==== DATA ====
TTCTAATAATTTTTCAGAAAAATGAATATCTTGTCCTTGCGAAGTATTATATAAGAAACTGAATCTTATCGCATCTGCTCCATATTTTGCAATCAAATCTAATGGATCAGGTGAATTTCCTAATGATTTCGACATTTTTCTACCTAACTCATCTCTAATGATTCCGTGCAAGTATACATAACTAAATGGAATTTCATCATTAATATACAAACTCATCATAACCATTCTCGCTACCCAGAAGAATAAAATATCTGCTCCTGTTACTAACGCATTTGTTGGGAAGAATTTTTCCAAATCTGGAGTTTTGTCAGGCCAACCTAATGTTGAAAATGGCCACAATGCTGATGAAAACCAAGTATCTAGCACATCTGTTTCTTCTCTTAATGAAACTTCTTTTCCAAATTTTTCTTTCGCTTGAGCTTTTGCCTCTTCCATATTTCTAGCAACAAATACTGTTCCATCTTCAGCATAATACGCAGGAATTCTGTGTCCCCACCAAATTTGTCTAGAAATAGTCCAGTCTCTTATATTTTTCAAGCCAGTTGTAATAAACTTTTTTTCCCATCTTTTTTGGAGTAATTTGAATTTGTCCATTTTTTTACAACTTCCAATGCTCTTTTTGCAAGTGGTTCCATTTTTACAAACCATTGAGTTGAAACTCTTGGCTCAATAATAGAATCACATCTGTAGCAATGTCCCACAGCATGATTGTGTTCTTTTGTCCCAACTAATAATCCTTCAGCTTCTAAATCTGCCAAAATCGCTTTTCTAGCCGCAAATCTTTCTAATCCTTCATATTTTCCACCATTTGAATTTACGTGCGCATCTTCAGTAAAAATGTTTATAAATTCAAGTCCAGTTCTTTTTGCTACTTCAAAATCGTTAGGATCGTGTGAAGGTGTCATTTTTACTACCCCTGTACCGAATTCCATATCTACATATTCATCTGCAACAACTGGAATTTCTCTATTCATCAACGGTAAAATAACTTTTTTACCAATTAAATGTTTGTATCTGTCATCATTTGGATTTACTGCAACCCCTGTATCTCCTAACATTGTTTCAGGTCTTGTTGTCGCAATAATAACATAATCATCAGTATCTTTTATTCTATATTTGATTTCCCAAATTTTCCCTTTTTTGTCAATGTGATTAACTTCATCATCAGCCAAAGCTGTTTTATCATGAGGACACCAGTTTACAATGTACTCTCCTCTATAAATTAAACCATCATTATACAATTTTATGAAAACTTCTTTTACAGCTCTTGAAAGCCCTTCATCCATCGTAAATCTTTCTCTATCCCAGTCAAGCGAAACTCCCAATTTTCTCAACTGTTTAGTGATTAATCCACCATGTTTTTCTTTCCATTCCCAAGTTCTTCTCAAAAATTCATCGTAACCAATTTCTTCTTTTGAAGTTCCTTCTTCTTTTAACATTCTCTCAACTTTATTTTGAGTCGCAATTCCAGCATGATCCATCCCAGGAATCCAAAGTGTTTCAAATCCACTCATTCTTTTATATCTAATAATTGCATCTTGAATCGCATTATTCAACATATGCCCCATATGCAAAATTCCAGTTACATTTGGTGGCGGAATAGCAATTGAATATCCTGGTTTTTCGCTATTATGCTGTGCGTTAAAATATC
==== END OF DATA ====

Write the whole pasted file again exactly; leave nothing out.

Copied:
TTCTAATAATTTTTCAGAAAAATGAATATCTTGTCCTTGCGAAGTATTATATAAGAAACTGAATCTTATCGCATCTGCTCCATATTTTGCAATCAAATCTAATGGATCAGGTGAATTTCCTAATGATTTCGACATTTTTCTACCTAACTCATCTCTAATGATTCCGTGCAAGTATACATAACTAAATGGAATTTCATCATTAATATACAAACTCATCATAACCATTCTCGCTACCCAGAAGAATAAAATATCTGCTCCTGTTACTAACGCATTTGTTGGGAAGAATTTTTCCAAATCTGGAGTTTTGTCAGGCCAACCTAATGTTGAAAATGGCCACAATGCTGATGAAAACCAAGTATCTAGCACATCTGTTTCTTCTCTTAATGAAACTTCTTTTCCAAATTTTTCTTTCGCTTGAGCTTTTGCCTCTTCCATATTTCTAGCAACAAATACTGTTCCATCTTCAGCATAATACGCAGGAATTCTGTGTCCCCACCAAATTTGTCTAGAAATAGTCCAGTCTCTTATATTTTTCAAGCCAGTTGTAATAAACTTTTTTTCCCATCTTTTTTGGAGTAATTTGAATTTGTCCATTTTTTTACAACTTCCAATGCTCTTTTTGCAAGTGGTTCCATTTTTACAAACCATTGAGTTGAAACTCTTGGCTCAATAATAGAATCACATCTGTAGCAATGTCCCACAGCATGATTGTGTTCTTTTGTCCCAACTAATAATCCTTCAGCTTCTAAATCTGCCAAAATCGCTTTTCTAGCCGCAAATCTTTCTAATCCTTCATATTTTCCACCATTTGAATTTACGTGCGCATCTTCAGTAAAAATGTTTATAAATTCAAGTCCAGTTCTTTTTGCTACTTCAAAATCGTTAGGATCGTGTGAAGGTGTCATTTTTACTACCCCTGTACCGAATTCCATATCTACATATTCATCTGCAACAACTGGAATTTCTCTATTCATCAACGGTAAAATAACTTTTTTACCAATTAAATGTTTGTATCTGTCATCATTTGGATTTACTGCAACCCCTGTATCTCCTAACATTGTTTCAGGTCTTGTTGTCGCAATAATAACATAATCATCAGTATCTTTTATTCTATATTTGATTTCCCAAATTTTCCCTTTTTTGTCAATGTGATTAACTTCATCATCAGCCAAAGCTGTTTTATCATGAGGACACCAGTTTACAATGTACTCTCCTCTATAAATTAAACCATCATTATACAATTTTATGAAAACTTCTTTTACAGCTCTTGAAAGCCCTTCATCCATCGTAAATCTTTCTCTATCCCAGTCAAGCGAAACTCCCAATTTTCTCAACTGTTTAGTGATTAATCCACCATGTTTTTCTTTCCATTCCCAAGTTCTTCTCAAAAATTCATCGTAACCAATTTCTTCTTTTGAAGTTCCTTCTTCTTTTAACATTCTCTCAACTTTATTTTGAGTCGCAATTCCAGCATGATCCATCCCAGGAATCCAAAGTGTTTCAAATCCACTCATTCTTTTATATCTAATAATTGCATCTTGAATCGCATTATTCAACATATGCCCCATATGCAAAATTCCAGTTACATTTGGTGGCGGAATAGCAATTGAATATCCTGGTTTTTCGCTATTATGCTGTGCGTTAAAATATC